Open Access

Gonadotropin-Dependent Precocious Puberty: Neoplastic Causes and Endocrine Considerations

  • Matthew D. Stephen1,
  • Peter E. Zage2 and
  • Steven G. Waguespack2, 3Email author
International Journal of Pediatric Endocrinology20112010:184502

DOI: 10.1155/2010/184502

Received: 12 November 2010

Accepted: 11 January 2011

Published: 27 January 2011

Abstract

Premature activation of the hypothalamic-pituitary-gonadal (HPG) axis manifests as gonadotropin-dependent precocious puberty. The mechanisms behind HPG activation are complex and a clear etiology for early activation is often not elucidated. Though collectively uncommon, the neoplastic and developmental causes of gonadotropin-dependent precocious puberty are very important to consider, as a delay in diagnosis may lead to adverse patient outcomes. The intent of the current paper is to review the neoplastic and developmental causes of gonadotropin-dependent precocious puberty. We discuss the common CNS lesions and human chorionic gonadotropin-secreting tumors that cause sexual precocity, review the relationship between therapeutic radiation and gonadotropin-dependent precocious puberty, and finally, provide an overview of the therapies available for height preservation in this unique patient population.

1. Introduction

The onset of isosexual puberty is typically heralded by breast development in girls and testicular enlargement in boys, usually followed by pubarche/adrenarche, the pubertal growth spurt, and completion of secondary sexual development. Traditionally, normal pubertal onset is considered to occur between 8 and 13 years in girls and between 9 years 6 months and 13 years 6 months in boys [1, 2]. Recent data suggests that pubertal onset is occurring at earlier ages in girls, especially among ethnic minorities and those with higher body mass indices [310]. Therefore, it has been suggested to redefine the age of precocious puberty in non-Hispanic black girls to <6 years of age and to <7 years in all other girls [8]. It remains generally accepted that pubertal onset at less than 9 years remains precocious in boys. Significant controversy has risen from these recommendations, given the possible risk of delaying or missing the diagnosis of a pathologic cause of precocious puberty [11, 12]. Importantly, sexual development that occurs at a very young age or puberty that progresses asynchronously or at an accelerated tempo may indicate underlying pathology.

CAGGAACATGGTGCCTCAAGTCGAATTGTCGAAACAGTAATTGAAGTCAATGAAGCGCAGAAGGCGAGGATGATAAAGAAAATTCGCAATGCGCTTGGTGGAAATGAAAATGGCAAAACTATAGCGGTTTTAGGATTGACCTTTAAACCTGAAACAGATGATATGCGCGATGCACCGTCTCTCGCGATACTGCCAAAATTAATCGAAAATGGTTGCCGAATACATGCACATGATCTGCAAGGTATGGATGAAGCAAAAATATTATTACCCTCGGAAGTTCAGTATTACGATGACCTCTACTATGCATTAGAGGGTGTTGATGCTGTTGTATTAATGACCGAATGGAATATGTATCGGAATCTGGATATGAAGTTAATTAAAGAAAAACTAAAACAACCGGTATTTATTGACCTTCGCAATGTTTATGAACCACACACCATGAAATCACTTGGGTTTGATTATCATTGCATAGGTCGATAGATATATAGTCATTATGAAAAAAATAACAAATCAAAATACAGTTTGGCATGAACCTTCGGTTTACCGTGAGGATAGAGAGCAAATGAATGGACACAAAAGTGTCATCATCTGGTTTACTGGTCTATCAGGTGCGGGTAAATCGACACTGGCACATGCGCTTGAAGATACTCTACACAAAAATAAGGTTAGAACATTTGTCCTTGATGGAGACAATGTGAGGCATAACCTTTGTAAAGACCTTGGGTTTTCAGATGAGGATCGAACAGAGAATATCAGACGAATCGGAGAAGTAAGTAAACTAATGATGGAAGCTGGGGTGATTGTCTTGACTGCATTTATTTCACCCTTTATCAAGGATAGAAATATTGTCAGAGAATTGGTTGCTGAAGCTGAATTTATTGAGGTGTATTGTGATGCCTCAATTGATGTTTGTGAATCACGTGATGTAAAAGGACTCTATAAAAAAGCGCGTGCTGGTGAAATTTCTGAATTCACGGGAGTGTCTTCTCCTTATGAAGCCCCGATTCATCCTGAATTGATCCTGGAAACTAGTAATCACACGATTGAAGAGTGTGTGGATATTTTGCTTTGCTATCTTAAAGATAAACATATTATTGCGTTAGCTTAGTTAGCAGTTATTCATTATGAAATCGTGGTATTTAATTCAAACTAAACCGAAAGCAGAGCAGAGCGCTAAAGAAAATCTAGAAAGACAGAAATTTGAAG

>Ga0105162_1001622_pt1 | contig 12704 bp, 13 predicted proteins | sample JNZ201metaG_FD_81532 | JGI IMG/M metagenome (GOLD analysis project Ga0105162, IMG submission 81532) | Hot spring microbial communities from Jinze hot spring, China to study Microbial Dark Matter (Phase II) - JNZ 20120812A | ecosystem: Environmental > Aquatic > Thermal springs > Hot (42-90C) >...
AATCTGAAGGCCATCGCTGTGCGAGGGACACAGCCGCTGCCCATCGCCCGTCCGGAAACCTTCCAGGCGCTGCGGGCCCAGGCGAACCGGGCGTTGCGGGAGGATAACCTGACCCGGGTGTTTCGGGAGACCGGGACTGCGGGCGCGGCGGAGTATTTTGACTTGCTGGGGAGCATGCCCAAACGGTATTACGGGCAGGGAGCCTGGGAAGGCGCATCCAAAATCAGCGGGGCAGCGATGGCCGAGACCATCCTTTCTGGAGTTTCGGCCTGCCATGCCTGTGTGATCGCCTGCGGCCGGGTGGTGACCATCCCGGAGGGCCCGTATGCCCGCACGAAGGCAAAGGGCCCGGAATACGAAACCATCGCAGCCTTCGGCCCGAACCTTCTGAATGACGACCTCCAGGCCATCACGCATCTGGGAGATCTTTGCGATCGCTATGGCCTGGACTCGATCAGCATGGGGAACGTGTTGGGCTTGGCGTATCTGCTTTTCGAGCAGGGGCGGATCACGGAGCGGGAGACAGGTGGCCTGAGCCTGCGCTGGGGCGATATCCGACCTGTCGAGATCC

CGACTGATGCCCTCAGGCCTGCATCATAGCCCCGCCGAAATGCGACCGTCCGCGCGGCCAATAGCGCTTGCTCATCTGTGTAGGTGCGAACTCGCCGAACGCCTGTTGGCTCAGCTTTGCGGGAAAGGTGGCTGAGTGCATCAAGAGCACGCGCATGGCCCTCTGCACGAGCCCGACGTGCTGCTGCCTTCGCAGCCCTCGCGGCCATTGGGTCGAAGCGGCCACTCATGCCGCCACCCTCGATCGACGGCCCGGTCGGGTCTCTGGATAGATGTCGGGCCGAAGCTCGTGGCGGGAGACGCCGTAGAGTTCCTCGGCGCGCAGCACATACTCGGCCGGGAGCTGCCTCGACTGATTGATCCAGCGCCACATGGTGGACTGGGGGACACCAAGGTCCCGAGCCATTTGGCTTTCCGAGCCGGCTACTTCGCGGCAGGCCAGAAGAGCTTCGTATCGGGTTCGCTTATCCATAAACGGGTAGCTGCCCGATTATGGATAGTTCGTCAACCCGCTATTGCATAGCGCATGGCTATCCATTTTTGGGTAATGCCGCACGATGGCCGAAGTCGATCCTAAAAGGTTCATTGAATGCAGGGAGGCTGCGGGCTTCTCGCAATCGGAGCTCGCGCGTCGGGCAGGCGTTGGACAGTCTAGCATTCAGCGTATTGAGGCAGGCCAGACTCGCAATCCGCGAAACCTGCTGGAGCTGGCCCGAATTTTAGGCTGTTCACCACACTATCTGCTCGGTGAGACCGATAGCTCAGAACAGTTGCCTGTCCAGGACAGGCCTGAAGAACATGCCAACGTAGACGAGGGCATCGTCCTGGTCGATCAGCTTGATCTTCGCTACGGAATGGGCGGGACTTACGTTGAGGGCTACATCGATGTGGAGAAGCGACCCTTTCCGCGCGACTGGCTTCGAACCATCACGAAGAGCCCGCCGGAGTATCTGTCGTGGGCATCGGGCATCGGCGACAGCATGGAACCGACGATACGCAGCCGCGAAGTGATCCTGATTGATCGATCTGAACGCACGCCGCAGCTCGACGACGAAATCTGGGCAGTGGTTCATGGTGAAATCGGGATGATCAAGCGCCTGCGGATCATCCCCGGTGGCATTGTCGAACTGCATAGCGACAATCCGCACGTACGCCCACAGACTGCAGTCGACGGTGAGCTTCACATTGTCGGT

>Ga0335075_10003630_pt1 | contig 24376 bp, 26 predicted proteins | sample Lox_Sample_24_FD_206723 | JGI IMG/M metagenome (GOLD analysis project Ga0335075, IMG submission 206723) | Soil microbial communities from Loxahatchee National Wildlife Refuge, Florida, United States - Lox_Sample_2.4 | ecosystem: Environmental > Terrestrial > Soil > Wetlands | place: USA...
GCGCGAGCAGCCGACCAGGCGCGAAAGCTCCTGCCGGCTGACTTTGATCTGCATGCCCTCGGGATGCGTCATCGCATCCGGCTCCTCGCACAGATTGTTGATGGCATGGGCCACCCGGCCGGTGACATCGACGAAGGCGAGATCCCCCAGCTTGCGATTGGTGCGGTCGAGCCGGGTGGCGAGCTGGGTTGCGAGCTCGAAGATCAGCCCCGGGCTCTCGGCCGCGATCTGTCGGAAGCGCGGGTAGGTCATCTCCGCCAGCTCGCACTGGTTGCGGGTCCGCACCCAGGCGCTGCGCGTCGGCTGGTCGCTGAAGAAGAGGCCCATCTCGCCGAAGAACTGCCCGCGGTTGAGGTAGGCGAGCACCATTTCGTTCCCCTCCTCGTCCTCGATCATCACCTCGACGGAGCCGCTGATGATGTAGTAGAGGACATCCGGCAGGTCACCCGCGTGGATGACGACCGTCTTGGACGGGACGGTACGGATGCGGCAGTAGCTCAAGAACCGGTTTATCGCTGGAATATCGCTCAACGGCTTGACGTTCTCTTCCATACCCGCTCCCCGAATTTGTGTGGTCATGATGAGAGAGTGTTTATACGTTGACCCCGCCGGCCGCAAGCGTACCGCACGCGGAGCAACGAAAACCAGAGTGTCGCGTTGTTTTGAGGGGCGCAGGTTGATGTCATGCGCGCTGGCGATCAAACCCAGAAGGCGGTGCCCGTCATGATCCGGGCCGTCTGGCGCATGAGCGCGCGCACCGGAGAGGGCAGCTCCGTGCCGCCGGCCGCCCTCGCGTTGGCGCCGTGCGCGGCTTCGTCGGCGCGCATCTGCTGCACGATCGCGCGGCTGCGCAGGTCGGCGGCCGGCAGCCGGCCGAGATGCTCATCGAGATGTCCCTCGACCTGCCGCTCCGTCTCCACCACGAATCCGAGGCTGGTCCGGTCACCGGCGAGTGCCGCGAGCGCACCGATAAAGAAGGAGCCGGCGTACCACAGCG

The prevalence of precocious puberty has been estimated to be at least 10–20-fold higher in girls compared with boys [13]. However, the likelihood of finding an organic cause of precocious puberty is much higher in boys than girls [1316]. Neoplastic causes of precocious puberty are uncommon but nonetheless important etiologies of precocious sexual development, and prompt recognition of these rare presentations is paramount.

The intent of the current manuscript is to review the neoplastic and developmental causes of gonadotropin-dependent precocious puberty and to share some of our clinical experience at the Children's Cancer Hospital of the University of Texas M D Anderson Cancer Center. We will not review gonadotropin-independent sexual precocity, such as seen with sex steroid production by primary adrenal or gonadal neoplasms. We will also discuss the potential effects of radiation therapy for childhood tumors on the hypothalamic-pituitary-gonadal (HPG) axis. Finally, we will broadly review specific endocrine considerations regarding the therapies available for height preservation in this unique patient population.

2. Diagnosis of Gonadotropin-Dependent Precocious Puberty

Gonadotropin-dependent precocious puberty results from the premature activation of the HPG axis, which can occur directly from tumor involvement of the hypothalamus/pituitary or indirectly, such as seen with hydrocephalus (see below). The mechanisms that activate the HPG axis are poorly understood, but recent developments have contributed significantly to our understanding of pubertal onset and subsequent reproductive health. Among the most important recent discoveries has been the identification of kisspeptin, a ligand for the G-protein coupled receptor 54 [1719]. The gene encoding kisspeptin (Kiss1) has been demonstrated to be mutated in some cases of hypogonadotropic hypogonadism [20, 21] and to be upregulated in some instances of precocious puberty [2224]. It appears that kisspeptin expression is in part regulated by androgens and estrogens in a gender-specific manner [25]. Kisspeptin expression also appears to be influenced by leptin [26], which may help to explain the trend toward earlier pubertal onset among overweight youth.